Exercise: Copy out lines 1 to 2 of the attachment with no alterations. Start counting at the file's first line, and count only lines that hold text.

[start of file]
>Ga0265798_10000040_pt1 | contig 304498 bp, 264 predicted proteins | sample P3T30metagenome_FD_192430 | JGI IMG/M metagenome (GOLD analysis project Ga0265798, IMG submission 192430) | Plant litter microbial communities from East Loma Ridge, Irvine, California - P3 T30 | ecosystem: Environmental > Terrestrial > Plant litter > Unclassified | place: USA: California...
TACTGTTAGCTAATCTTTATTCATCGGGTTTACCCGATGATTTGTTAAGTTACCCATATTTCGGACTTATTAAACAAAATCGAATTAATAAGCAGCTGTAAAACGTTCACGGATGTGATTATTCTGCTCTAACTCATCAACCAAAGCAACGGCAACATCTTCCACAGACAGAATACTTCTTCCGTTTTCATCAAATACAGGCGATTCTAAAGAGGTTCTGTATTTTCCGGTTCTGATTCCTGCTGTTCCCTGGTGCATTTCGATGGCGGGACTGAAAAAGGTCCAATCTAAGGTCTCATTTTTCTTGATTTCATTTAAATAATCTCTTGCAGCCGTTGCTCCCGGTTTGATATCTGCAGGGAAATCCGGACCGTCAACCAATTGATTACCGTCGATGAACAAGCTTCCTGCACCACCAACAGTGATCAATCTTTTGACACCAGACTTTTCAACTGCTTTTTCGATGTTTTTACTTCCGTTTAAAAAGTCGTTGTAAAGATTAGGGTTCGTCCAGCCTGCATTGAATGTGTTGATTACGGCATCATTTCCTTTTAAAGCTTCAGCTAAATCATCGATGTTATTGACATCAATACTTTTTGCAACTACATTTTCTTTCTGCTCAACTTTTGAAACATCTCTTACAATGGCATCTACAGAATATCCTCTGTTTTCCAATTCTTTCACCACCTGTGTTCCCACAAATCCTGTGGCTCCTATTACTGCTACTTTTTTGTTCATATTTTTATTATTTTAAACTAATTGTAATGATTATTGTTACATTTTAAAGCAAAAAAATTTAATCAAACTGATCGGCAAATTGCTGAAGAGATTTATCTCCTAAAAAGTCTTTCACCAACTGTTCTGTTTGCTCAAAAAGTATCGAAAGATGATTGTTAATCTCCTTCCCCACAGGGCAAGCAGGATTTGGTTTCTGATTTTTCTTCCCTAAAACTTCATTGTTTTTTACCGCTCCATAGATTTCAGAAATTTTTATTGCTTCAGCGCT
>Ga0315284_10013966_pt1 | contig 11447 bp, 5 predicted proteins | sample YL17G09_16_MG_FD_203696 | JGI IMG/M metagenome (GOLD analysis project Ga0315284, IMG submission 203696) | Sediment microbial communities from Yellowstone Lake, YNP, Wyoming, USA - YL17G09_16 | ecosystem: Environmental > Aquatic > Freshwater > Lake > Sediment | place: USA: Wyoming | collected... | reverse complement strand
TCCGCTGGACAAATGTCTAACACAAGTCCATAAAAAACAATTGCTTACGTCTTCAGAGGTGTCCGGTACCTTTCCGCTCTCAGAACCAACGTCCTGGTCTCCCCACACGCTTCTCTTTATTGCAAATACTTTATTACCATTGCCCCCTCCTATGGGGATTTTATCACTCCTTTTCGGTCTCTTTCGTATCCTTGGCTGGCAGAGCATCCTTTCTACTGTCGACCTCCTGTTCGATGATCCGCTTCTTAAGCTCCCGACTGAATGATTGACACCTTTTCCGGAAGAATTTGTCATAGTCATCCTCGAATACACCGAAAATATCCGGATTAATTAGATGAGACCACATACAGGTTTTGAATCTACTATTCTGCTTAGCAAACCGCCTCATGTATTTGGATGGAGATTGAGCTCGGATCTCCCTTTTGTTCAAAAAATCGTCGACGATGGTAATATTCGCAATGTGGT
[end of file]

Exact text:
>Ga0265798_10000040_pt1 | contig 304498 bp, 264 predicted proteins | sample P3T30metagenome_FD_192430 | JGI IMG/M metagenome (GOLD analysis project Ga0265798, IMG submission 192430) | Plant litter microbial communities from East Loma Ridge, Irvine, California - P3 T30 | ecosystem: Environmental > Terrestrial > Plant litter > Unclassified | place: USA: California...
TACTGTTAGCTAATCTTTATTCATCGGGTTTACCCGATGATTTGTTAAGTTACCCATATTTCGGACTTATTAAACAAAATCGAATTAATAAGCAGCTGTAAAACGTTCACGGATGTGATTATTCTGCTCTAACTCATCAACCAAAGCAACGGCAACATCTTCCACAGACAGAATACTTCTTCCGTTTTCATCAAATACAGGCGATTCTAAAGAGGTTCTGTATTTTCCGGTTCTGATTCCTGCTGTTCCCTGGTGCATTTCGATGGCGGGACTGAAAAAGGTCCAATCTAAGGTCTCATTTTTCTTGATTTCATTTAAATAATCTCTTGCAGCCGTTGCTCCCGGTTTGATATCTGCAGGGAAATCCGGACCGTCAACCAATTGATTACCGTCGATGAACAAGCTTCCTGCACCACCAACAGTGATCAATCTTTTGACACCAGACTTTTCAACTGCTTTTTCGATGTTTTTACTTCCGTTTAAAAAGTCGTTGTAAAGATTAGGGTTCGTCCAGCCTGCATTGAATGTGTTGATTACGGCATCATTTCCTTTTAAAGCTTCAGCTAAATCATCGATGTTATTGACATCAATACTTTTTGCAACTACATTTTCTTTCTGCTCAACTTTTGAAACATCTCTTACAATGGCATCTACAGAATATCCTCTGTTTTCCAATTCTTTCACCACCTGTGTTCCCACAAATCCTGTGGCTCCTATTACTGCTACTTTTTTGTTCATATTTTTATTATTTTAAACTAATTGTAATGATTATTGTTACATTTTAAAGCAAAAAAATTTAATCAAACTGATCGGCAAATTGCTGAAGAGATTTATCTCCTAAAAAGTCTTTCACCAACTGTTCTGTTTGCTCAAAAAGTATCGAAAGATGATTGTTAATCTCCTTCCCCACAGGGCAAGCAGGATTTGGTTTCTGATTTTTCTTCCCTAAAACTTCATTGTTTTTTACCGCTCCATAGATTTCAGAAATTTTTATTGCTTCAGCGCT